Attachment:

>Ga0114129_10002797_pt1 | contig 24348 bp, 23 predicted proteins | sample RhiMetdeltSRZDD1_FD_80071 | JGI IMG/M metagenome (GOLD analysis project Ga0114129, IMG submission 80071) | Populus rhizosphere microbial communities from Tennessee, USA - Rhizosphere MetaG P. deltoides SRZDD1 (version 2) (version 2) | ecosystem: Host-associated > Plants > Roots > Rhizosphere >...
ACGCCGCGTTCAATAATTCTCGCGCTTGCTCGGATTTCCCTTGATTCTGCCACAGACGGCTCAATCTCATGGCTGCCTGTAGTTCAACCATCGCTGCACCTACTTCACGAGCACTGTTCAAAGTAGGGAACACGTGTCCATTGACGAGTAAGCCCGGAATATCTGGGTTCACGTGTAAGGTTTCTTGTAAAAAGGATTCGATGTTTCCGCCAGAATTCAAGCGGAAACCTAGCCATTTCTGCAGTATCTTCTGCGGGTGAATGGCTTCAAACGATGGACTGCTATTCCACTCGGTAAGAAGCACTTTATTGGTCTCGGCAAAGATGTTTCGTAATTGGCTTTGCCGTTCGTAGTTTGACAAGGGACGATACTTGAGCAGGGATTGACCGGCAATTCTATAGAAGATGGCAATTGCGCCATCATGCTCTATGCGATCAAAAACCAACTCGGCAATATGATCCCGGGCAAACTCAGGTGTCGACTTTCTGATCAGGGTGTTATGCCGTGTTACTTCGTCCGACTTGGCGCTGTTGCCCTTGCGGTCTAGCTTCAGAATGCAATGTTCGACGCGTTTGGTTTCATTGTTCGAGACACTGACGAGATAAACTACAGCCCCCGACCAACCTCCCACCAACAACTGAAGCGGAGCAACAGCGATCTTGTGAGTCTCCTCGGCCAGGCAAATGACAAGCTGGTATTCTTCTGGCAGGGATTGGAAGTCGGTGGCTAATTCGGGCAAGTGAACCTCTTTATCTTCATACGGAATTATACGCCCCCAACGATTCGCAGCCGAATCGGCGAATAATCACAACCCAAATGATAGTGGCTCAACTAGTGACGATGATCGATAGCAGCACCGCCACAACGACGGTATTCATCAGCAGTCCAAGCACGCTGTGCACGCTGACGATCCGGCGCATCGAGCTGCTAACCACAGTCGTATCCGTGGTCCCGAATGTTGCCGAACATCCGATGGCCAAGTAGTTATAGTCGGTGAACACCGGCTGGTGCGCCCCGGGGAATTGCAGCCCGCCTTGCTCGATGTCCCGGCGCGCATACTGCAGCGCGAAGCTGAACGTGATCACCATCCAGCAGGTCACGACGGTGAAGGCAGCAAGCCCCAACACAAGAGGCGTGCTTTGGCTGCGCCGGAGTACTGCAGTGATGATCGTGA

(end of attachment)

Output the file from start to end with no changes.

>Ga0114129_10002797_pt1 | contig 24348 bp, 23 predicted proteins | sample RhiMetdeltSRZDD1_FD_80071 | JGI IMG/M metagenome (GOLD analysis project Ga0114129, IMG submission 80071) | Populus rhizosphere microbial communities from Tennessee, USA - Rhizosphere MetaG P. deltoides SRZDD1 (version 2) (version 2) | ecosystem: Host-associated > Plants > Roots > Rhizosphere >...
ACGCCGCGTTCAATAATTCTCGCGCTTGCTCGGATTTCCCTTGATTCTGCCACAGACGGCTCAATCTCATGGCTGCCTGTAGTTCAACCATCGCTGCACCTACTTCACGAGCACTGTTCAAAGTAGGGAACACGTGTCCATTGACGAGTAAGCCCGGAATATCTGGGTTCACGTGTAAGGTTTCTTGTAAAAAGGATTCGATGTTTCCGCCAGAATTCAAGCGGAAACCTAGCCATTTCTGCAGTATCTTCTGCGGGTGAATGGCTTCAAACGATGGACTGCTATTCCACTCGGTAAGAAGCACTTTATTGGTCTCGGCAAAGATGTTTCGTAATTGGCTTTGCCGTTCGTAGTTTGACAAGGGACGATACTTGAGCAGGGATTGACCGGCAATTCTATAGAAGATGGCAATTGCGCCATCATGCTCTATGCGATCAAAAACCAACTCGGCAATATGATCCCGGGCAAACTCAGGTGTCGACTTTCTGATCAGGGTGTTATGCCGTGTTACTTCGTCCGACTTGGCGCTGTTGCCCTTGCGGTCTAGCTTCAGAATGCAATGTTCGACGCGTTTGGTTTCATTGTTCGAGACACTGACGAGATAAACTACAGCCCCCGACCAACCTCCCACCAACAACTGAAGCGGAGCAACAGCGATCTTGTGAGTCTCCTCGGCCAGGCAAATGACAAGCTGGTATTCTTCTGGCAGGGATTGGAAGTCGGTGGCTAATTCGGGCAAGTGAACCTCTTTATCTTCATACGGAATTATACGCCCCCAACGATTCGCAGCCGAATCGGCGAATAATCACAACCCAAATGATAGTGGCTCAACTAGTGACGATGATCGATAGCAGCACCGCCACAACGACGGTATTCATCAGCAGTCCAAGCACGCTGTGCACGCTGACGATCCGGCGCATCGAGCTGCTAACCACAGTCGTATCCGTGGTCCCGAATGTTGCCGAACATCCGATGGCCAAGTAGTTATAGTCGGTGAACACCGGCTGGTGCGCCCCGGGGAATTGCAGCCCGCCTTGCTCGATGTCCCGGCGCGCATACTGCAGCGCGAAGCTGAACGTGATCACCATCCAGCAGGTCACGACGGTGAAGGCAGCAAGCCCCAACACAAGAGGCGTGCTTTGGCTGCGCCGGAGTACTGCAGTGATGATCGTGA